A comparison of outbound tourism between Chinese and non-Chinese tourists
Most articles that are covered mainly focused on outbound Chinese travelers, but how do they compare from the rest of the outbound travelers, are they different, and how so? Using the 2017 Nielson Outbound Tourism and Consumption Trends survey this article will try to give businesses some insight into how both Chinese and non-Chinese travelers behave and consume when traveling abroad.
The survey’s data shows that Chinese tourists in the middle class income bracket consider the number of tourist attractions and travel experience as a more important factor than cost of travel. In fact, the cost for travel was only the fifth concern with the atmosphere of the location ranking first, followed by safety, visa process, and feeling welcomed at the destination. On the other hand, non-Chinese tourists ranked their priorities differently with atmosphere and uniqueness of location ranking first followed by cost, safety, length of vacation, and alignment with their schedule. While non-Chinese tourists largely preferred historical landmarks and museums, 45% of Chinese tourists prefer to visit natural scenic attractions. 41% of Chinese tourists like to visit theme parks, particularly married couples born in the 1980s, who typically bring their children during holidays, as well as those born in the 1990s, who often travel with friends.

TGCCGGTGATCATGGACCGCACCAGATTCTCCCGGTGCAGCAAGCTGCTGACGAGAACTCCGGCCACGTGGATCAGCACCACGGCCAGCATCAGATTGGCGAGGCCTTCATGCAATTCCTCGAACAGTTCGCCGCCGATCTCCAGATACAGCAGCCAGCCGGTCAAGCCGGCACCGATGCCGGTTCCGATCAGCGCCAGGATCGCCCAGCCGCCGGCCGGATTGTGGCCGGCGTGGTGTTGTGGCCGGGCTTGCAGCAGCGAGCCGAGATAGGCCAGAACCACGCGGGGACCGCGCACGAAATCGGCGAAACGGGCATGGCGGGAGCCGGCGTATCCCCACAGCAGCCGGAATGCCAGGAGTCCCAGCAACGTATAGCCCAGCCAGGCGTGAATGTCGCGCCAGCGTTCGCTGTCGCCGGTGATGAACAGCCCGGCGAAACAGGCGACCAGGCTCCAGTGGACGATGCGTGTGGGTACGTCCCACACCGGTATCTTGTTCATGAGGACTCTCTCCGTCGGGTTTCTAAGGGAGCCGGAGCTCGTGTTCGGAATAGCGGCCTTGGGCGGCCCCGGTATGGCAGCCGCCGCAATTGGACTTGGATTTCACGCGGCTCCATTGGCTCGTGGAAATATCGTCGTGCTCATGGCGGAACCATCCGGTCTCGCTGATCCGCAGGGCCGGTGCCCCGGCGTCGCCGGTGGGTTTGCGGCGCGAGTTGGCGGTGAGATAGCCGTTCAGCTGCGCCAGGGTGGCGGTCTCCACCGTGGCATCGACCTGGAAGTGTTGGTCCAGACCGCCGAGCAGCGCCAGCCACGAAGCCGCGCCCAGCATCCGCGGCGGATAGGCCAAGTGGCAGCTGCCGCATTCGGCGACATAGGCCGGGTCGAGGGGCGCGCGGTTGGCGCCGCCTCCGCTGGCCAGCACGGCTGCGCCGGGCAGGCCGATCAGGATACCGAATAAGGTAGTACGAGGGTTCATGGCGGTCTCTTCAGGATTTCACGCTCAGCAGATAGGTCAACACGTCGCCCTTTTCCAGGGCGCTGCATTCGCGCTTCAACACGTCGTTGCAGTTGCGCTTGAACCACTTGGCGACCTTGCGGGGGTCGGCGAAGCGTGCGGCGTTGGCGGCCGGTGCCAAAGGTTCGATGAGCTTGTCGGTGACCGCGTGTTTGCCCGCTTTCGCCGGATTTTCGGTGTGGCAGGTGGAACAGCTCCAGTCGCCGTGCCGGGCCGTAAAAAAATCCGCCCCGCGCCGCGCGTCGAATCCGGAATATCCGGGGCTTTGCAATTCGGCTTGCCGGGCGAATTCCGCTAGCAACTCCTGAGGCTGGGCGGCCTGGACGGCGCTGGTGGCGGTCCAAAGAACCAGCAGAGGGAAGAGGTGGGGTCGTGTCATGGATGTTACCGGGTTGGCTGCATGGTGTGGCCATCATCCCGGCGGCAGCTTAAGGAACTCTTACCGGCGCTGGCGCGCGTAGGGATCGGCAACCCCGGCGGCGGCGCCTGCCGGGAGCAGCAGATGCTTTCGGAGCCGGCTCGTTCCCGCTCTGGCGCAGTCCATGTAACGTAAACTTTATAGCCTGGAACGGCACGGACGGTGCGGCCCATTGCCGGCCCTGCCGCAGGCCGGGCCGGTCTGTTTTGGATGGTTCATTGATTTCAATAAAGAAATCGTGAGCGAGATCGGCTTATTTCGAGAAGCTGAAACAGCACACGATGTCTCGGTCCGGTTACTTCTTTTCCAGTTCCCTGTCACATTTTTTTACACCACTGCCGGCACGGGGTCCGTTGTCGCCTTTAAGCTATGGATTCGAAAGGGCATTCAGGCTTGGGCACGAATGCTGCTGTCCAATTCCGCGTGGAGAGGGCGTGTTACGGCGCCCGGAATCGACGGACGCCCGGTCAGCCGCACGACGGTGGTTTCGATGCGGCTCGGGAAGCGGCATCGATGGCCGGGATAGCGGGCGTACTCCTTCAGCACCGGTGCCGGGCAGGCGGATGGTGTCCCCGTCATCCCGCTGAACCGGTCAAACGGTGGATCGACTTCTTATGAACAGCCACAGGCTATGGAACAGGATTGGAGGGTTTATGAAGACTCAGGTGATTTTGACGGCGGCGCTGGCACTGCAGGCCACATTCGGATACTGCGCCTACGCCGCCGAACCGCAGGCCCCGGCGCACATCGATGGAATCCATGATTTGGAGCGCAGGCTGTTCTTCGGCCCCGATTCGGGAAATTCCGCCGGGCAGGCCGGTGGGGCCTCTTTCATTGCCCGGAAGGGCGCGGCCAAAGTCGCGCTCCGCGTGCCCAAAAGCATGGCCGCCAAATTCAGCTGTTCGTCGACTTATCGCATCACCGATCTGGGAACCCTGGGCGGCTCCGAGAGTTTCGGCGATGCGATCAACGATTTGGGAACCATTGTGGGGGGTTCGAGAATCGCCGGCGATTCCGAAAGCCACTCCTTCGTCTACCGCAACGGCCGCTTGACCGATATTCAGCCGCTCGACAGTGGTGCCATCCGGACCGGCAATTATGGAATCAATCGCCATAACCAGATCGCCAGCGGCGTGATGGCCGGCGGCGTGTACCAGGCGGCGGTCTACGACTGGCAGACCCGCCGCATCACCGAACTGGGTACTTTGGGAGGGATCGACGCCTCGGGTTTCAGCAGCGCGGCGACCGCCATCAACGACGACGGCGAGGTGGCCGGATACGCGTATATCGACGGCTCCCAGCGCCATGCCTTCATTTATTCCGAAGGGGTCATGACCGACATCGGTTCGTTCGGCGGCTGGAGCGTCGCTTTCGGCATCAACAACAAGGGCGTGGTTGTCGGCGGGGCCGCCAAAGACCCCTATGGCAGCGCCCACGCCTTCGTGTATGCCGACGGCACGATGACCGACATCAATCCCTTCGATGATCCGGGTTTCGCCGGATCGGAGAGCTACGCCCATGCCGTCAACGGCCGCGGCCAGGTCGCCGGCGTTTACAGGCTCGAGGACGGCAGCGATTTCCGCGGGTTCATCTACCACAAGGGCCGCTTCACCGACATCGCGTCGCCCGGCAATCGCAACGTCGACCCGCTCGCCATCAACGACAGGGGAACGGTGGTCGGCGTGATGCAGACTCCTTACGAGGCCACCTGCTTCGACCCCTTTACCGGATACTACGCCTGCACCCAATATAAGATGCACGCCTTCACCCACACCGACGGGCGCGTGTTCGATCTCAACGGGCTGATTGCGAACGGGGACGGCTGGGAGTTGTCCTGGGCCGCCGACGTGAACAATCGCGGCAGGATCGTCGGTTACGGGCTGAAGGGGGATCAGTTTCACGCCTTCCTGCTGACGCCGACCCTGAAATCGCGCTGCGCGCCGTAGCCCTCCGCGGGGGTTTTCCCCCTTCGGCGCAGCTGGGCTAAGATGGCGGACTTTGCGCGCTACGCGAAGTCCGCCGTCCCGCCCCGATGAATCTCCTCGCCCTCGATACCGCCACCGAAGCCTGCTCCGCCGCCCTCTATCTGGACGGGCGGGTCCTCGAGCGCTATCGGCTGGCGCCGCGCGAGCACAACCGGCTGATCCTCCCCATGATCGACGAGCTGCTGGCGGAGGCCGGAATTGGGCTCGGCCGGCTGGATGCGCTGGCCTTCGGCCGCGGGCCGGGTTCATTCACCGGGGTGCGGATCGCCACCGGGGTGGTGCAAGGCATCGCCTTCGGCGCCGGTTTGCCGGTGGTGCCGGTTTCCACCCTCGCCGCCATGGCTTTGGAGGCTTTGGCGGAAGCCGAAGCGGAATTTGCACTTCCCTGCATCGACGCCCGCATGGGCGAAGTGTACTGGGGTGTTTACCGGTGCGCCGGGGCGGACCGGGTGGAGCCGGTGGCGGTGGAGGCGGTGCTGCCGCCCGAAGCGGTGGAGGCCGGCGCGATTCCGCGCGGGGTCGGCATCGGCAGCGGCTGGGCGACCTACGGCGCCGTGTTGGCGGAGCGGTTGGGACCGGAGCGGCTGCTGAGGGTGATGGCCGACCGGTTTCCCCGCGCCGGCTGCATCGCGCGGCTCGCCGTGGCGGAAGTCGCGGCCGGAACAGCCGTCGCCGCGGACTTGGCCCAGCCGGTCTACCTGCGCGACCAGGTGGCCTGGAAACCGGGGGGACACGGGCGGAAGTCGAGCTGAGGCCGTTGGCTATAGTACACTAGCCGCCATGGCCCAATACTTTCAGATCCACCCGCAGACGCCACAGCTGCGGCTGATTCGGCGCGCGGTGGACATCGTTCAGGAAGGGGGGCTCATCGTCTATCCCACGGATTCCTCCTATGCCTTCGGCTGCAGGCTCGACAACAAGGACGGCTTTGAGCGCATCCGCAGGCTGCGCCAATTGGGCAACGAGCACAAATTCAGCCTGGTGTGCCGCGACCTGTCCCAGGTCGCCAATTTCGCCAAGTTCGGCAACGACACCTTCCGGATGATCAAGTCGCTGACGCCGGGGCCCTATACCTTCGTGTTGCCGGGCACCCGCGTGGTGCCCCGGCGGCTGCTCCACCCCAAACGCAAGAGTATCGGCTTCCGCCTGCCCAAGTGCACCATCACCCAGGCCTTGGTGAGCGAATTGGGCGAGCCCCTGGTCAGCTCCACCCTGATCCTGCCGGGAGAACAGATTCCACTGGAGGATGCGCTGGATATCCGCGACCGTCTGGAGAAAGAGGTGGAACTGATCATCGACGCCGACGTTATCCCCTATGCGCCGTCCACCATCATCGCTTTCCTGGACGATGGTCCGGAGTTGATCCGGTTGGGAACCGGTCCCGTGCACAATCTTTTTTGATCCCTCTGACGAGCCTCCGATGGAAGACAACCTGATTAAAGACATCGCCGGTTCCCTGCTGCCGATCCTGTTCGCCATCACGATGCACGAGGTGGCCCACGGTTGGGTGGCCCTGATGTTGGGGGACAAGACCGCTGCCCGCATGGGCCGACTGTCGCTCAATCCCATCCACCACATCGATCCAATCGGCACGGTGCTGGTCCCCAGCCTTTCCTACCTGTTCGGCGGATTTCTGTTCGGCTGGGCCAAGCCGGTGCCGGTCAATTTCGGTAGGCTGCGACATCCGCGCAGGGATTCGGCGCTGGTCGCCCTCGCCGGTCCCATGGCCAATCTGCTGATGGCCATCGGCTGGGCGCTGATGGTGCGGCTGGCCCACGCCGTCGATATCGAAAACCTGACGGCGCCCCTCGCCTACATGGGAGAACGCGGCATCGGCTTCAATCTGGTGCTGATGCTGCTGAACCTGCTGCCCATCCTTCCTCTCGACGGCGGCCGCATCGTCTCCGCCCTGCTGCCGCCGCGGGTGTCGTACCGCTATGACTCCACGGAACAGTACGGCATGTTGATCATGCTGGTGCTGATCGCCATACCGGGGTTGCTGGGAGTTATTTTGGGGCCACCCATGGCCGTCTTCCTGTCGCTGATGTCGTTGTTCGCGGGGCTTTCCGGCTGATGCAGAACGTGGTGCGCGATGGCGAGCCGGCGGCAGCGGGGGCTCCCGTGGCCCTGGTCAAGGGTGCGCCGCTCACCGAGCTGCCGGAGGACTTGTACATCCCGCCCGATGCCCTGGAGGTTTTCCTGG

With absolute cost not being the most important factor for Chinese travelers, the way they consumed goods and services in a destination was much different from their counterparts. Many Chinese tourists spent more on shopping than on accommodation or dinning. This is only true in the sense that the tourists mentioned previously are a broader range of people than the independent Chinese travelers who are actually less interested in shopping activities as mentioned in our previous articles. Among the goods or services that they payed for, cosmetics, skin care, and local specialties were the most sought out, followed by souvenirs, fashion items, and food.
When shopping, discounts and payment methods were the largest drivers of purchasing decision, both taking up 41% each. Cost was also a significant factor standing at 40% but still not as important as the aforementioned two factors. Unlike the Chinese tourist, the non-Chinese tourists were more price sensitive and focused most of their spending on accommodation. It is also important to note that despite discounts, these travelers based their purchase decision on absolute price, travel budget, and quality of product.
As outlined in previous articles, the payment method has a great impact on a Chinese tourist. This was seen throughout the 2018 October National Holiday with Alipay having a great increase in overseas transactions. Outbound Chinese tourists in all age groups were more receptive to local vendors that could provide mobile payment options such as WeChat Payor Alipay versus cash payments. While the main medium of payments was cash in Europe at 30%, the use of mobile payments has already caught up to 28% of all transactions.
Conclusively, one thing is clear. Chinese consumers are more receptive to mobile payments with 91% of respondents indicating a greater interest in spending should the overseas vendor offer it. And ShaketoWin Platform is soon announce it’s integration with our payment partner in 2019, so with the authentic content story-telling for the travels plus the easy payment, it could help our partners to gain more and more quality traffic in the coming 3 years.